The apostle Peter wrote his first letter to help Christians suffer well, with more than a dozen lessons for the valley. While their specific suffering is not necessarily common to all Christians, it is common to many Christians around the world, and the wisdom and hope here speak just as powerfully into every kind of suffering Christians experience.
Suffering well, like doing anything well, requires careful preparation.
“One of the major causes of devastating grief and confusion among Christians is that our expectations are false,” writes Don Carson. “We do not give the subject of evil and suffering the thought it deserves until we ourselves are confronted with tragedy” (How Long O Lord?, 11).
No one falls into the stunning ability to be “sorrowful” and yet, at the same time, “always rejoicing” (2 Corinthians 6:10) without first patiently, even tenaciously, seeking God. If we want to suffer well, we need to learn where to stand, and where to look, when our storms come — and we do well to learn before they come.
We don’t need all the answers when suffering strikes. In fact, we won’t have all the answers. We only need to know a few truly great promises and a few proven paths other faithful sufferers have walked, and crawled, before and beside us.
Three Lessons for the Valley
The apostle Peter wrote his first letter to help Christians suffer well, with more than a dozen lessons for the valley. While their specific suffering is not necessarily common to all Christians, it is common to many Christians around the world, and the wisdom and hope here speak just as powerfully into every kind of suffering Christians experience. For now, let’s focus on three paths to strength, stability, and hope in 1 Peter.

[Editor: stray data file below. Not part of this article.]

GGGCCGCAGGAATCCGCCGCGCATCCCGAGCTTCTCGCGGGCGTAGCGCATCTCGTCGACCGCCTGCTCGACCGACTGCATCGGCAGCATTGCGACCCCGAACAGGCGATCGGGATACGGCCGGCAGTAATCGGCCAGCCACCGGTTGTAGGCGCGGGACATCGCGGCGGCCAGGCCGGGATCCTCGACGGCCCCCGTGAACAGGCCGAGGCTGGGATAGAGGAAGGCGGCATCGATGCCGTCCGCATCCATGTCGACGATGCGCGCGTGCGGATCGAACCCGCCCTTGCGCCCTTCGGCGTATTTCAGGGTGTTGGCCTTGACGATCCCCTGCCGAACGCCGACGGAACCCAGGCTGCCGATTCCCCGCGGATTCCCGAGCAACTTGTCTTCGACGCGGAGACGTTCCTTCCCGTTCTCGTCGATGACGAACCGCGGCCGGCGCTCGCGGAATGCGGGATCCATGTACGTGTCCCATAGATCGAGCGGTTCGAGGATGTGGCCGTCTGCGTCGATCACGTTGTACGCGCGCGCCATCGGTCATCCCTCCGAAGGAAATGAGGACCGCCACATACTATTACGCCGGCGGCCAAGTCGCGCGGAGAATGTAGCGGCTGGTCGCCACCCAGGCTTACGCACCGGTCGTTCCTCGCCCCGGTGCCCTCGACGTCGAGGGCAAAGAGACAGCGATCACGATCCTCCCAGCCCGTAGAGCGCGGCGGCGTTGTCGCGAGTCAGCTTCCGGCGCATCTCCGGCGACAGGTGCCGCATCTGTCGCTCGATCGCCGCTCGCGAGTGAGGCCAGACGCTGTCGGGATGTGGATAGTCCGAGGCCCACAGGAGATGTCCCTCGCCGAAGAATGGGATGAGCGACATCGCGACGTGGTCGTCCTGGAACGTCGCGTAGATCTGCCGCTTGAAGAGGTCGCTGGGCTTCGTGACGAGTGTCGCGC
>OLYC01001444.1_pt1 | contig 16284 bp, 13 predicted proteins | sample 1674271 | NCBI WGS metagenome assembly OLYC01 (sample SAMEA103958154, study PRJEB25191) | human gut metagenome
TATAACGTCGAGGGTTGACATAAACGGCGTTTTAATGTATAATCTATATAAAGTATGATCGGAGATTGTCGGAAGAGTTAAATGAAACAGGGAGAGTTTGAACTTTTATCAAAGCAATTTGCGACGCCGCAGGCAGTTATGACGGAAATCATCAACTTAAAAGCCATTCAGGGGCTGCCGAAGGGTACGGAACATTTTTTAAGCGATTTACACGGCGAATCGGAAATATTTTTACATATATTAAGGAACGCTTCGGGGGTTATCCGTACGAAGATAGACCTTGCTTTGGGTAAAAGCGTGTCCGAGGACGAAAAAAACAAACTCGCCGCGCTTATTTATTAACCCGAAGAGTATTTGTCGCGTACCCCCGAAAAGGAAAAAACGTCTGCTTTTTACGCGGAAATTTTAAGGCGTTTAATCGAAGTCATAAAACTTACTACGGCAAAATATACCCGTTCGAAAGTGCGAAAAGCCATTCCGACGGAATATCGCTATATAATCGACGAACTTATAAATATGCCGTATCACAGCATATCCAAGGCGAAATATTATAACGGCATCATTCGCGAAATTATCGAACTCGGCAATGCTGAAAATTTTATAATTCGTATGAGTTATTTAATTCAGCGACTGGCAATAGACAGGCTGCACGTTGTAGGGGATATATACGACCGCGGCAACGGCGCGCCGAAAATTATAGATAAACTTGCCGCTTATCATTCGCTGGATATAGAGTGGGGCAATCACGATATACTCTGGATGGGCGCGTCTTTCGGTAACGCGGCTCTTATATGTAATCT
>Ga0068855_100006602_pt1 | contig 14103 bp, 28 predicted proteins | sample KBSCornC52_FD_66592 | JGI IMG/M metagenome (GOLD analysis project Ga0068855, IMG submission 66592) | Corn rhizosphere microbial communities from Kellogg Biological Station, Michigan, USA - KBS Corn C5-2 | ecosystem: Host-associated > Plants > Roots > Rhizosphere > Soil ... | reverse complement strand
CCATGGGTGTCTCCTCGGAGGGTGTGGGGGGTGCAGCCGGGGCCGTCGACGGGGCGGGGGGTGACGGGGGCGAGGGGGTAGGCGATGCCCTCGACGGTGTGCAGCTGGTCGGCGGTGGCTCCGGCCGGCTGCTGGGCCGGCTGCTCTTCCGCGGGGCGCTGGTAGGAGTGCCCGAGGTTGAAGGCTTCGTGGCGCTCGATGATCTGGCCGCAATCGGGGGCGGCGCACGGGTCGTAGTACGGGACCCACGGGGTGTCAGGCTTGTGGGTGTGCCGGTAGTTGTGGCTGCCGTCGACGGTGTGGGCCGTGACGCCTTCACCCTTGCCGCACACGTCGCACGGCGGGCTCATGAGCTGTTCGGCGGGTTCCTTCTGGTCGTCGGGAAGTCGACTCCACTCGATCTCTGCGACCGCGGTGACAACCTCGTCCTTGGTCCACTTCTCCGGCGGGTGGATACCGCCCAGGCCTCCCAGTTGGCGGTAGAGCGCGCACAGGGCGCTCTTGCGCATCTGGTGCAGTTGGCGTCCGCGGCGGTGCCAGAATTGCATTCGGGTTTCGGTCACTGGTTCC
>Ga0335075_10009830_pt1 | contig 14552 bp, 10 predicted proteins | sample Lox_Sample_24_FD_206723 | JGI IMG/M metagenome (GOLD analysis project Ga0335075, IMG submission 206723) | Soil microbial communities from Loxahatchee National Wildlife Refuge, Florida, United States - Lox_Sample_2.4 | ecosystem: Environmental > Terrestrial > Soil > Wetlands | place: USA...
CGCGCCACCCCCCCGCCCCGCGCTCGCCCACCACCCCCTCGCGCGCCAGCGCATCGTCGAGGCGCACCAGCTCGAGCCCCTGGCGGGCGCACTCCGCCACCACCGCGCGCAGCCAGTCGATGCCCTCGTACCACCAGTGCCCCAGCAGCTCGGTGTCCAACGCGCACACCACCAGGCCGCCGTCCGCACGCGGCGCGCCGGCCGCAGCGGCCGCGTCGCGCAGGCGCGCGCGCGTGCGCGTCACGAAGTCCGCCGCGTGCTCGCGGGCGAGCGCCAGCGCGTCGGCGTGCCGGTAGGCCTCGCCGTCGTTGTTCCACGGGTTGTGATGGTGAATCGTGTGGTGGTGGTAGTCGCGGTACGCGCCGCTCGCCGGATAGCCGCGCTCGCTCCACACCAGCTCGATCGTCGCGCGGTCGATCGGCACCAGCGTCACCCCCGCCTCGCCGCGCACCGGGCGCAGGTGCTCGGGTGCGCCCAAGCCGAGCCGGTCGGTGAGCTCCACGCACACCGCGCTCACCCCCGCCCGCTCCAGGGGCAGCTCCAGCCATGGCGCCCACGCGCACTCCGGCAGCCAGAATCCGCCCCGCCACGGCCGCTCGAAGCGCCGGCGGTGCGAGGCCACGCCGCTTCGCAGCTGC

1. Imagine what waits for you.
Before we can truly experience the good God has for us in suffering, we have to see our suffering on earth in the light of what is waiting for us in heaven.
Blessed be the God and Father of our Lord Jesus Christ! According to his great mercy, he has caused us to be born again to a living hope through the resurrection of Jesus Christ from the dead, to an inheritance that is imperishable, undefiled, and unfading, kept in heaven for you. (1 Peter 1:3–4)
Before Peter sympathizes with their suffering — and he does sympathize with their suffering (1 Peter 1:6) — he draws them heavenward. Suffering has a way of making the difficult circumstances of the present seem ultimate, as if our whole existence is summed up in this awful moment. But for those with a living hope, suffering is never ultimate. Suffering may indeed linger and harass us until death comes, but then, for all who hope in God, pain itself will suffer swift extinction. If we were more familiar with heaven, we would experience suffering differently.
Randy Alcorn has known his share of suffering, both personally and most recently in walking his wife through a terrible war with cancer. He endures with her by imagining all that is kept in heaven for him.
Anticipating heaven doesn’t eliminate pain, but it lessens it and puts it in perspective. Meditating on heaven is a great pain reliever. It reminds us that suffering and death are temporary conditions. Our existence will not end in suffering and death — they are but a gateway to our eternal life of unending joy. (Heaven, 460)
We all will suffer, some of us more severely than others — but only for now. “After you have suffered a little while,” Peter says, “the God of all grace, who has called you to his eternal glory in Christ, will himself restore, confirm, strengthen, and establish you” (1 Peter 5:10–11).
Heaven will restore all you have lost, and more — never to be lost again. Heaven will finally and fully confirm what God has only started in you and through you here on earth. Heaven will strengthen you until you forget what it was like to feel weak. Heaven will establish you, forever free from sin and suffering, in the painless and thrilling presence of God. After you have suffered for a little while.